Is ‘generation rent’ growing?

Is ‘generation rent’ growing?

We’re often told about the plight of generation rent, sad and abandoned in their inability to drag themselves on to the housing market meaning almost infinite purgatory in the private rental market.

Granted, this has been less of a focus for the media recently. It’s not surprising given that 2020 had, shall we say, bigger concerns to contend with.

What appears to have been lost somewhat over the course of the debate is that the tone applied so often implies that 100% of people renting their properties don’t want to and would rather buy. That’s clearly not true and although there’s no evidence to suggest what percentage are happy to rent, we can assume that it’s sizeable enough to drive demand in the sector in a way that it wouldn’t if everybody wanted to buy.

Mortgage acceptances are up for the early part of the year but not by any significant amount, so if mortgage approvals remain fairly steady then it’s quite possible that many simply don’t feel the need to apply for one.

If we break it down further, we might imagine that there are groups that are roughly made up of:

– Those saving for a deposit to buy later
– Those unable to afford to save for a deposit
– Those whose credit rating isn’t good enough to get a mortgage
– Those who are simply happy to rent

We can debate what size each of those groups represents, however, what seems to be evident is that private renters as a total group are growing in size year-on-year.

The reasons behind renting

When Knight Knox conducted a survey about why people rent, it showed that more than a quarter (26.1%) of people rent ‘because it suits their lifestyle’. This was even more likely to be the case among 18 to 24-year-olds. In this age group, almost half (47.2%) of respondents said they didn’t want to be tied down to a location.

Over-55s who continue to rent also enjoyed the way it fit better with their lifestyle (34.7%). Around a quarter said they didn’t want to maintain a property, and a similar number did not want a mortgage.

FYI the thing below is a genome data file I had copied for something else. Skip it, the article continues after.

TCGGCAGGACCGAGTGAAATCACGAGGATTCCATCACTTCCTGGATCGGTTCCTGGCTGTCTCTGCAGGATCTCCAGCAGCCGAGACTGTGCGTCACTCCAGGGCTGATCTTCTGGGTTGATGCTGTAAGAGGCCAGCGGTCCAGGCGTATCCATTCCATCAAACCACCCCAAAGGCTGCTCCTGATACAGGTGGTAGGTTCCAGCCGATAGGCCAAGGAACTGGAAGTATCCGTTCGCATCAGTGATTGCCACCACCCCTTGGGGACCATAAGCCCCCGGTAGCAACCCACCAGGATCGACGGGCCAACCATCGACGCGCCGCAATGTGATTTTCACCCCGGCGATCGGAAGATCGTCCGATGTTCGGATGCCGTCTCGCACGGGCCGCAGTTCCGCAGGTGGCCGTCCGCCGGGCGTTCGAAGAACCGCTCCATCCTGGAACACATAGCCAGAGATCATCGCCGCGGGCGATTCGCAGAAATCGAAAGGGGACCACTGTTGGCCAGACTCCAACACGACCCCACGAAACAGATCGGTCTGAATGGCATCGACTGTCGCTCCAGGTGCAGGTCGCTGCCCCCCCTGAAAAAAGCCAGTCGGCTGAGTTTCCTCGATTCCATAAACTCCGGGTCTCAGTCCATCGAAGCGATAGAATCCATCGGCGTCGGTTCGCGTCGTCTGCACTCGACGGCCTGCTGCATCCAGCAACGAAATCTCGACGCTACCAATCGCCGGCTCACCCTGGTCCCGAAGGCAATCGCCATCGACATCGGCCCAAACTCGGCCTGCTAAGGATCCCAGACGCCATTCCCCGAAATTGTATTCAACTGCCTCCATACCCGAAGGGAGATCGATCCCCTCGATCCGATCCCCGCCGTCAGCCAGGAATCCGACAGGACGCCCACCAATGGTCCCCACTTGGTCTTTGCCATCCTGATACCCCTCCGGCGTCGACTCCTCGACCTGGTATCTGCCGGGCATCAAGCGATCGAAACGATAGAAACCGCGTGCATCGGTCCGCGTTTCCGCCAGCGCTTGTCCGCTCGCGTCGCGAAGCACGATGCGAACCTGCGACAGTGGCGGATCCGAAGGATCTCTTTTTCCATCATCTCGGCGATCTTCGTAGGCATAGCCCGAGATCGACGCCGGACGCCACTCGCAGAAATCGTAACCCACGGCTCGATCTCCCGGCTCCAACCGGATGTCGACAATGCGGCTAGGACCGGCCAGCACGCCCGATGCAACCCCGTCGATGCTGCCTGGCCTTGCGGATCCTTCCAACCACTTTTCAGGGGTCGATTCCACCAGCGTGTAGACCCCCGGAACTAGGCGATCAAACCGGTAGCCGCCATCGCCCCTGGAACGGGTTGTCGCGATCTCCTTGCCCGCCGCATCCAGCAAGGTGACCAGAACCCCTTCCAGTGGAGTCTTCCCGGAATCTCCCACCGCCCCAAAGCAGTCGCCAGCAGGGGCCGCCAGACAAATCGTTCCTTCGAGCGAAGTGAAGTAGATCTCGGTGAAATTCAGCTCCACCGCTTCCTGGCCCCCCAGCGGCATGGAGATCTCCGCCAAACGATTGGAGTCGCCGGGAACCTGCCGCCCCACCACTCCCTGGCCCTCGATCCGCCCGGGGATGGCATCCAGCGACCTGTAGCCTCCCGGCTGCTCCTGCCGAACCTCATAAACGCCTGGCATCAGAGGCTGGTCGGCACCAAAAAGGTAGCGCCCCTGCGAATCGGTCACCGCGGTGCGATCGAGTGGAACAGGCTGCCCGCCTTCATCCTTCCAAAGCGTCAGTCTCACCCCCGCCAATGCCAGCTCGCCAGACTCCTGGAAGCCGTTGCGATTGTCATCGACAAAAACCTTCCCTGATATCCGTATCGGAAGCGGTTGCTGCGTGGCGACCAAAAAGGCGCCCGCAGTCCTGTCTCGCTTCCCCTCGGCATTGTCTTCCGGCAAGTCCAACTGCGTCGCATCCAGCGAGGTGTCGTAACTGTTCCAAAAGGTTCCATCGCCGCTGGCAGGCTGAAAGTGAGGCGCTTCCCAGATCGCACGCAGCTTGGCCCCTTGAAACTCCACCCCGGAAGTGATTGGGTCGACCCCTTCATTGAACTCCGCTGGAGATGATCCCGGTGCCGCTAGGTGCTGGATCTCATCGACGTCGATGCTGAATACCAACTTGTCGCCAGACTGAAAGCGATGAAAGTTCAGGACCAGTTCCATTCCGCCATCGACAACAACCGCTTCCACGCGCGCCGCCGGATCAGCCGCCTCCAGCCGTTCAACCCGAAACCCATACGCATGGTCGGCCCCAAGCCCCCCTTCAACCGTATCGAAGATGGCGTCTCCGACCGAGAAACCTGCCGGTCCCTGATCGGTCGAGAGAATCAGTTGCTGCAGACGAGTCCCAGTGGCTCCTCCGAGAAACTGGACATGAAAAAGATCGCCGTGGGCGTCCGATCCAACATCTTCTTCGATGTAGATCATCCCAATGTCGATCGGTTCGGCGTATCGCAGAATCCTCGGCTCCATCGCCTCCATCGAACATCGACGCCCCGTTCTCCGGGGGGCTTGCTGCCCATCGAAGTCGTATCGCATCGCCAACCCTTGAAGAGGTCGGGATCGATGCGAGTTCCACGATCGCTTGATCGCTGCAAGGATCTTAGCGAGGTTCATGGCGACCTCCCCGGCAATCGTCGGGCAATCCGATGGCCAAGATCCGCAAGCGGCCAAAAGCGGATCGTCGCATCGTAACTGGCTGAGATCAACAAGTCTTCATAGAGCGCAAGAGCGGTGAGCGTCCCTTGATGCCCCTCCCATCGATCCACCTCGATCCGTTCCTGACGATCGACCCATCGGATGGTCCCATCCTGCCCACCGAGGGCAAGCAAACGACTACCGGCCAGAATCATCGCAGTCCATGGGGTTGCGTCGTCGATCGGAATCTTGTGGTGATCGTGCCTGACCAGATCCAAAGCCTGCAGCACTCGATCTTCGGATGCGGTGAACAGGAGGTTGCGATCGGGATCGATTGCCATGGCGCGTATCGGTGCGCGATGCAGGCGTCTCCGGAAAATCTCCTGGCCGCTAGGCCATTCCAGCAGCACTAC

These numbers feel significant and absolutely contrary to the dominant media narrative that affordability has spiralled out of control leaving many young people unhappy.

Will renting continue to grow?

In an article for the FT, they looked at what to expect in the coming months and years from the rental market.

When considering growth in the market, they noted ‘Demand plunged by more than 55 per cent in the last three weeks of March. After springing back in April and May, however, it is now running at a startling 30 per cent higher than in early March.’

What we can say is that all the indicators we have so far are that the rental market will continue to grow at pace. The reasons for people renting privately are changing and they’re changing quickly.

Gone are the days where young people are obsessed with buying property, many are now happy that it suits their circumstances to rent their property, as are older renters.

Property prices aren’t likely to fall any time soon and so the same affordability issues will continue, but likely at growth and will work in parallel with growing groups of happy renters.

This will almost certainly mean a sustained increase in the market over the coming years and landlords aren’t likely to see a shortfall of demand any time soon.

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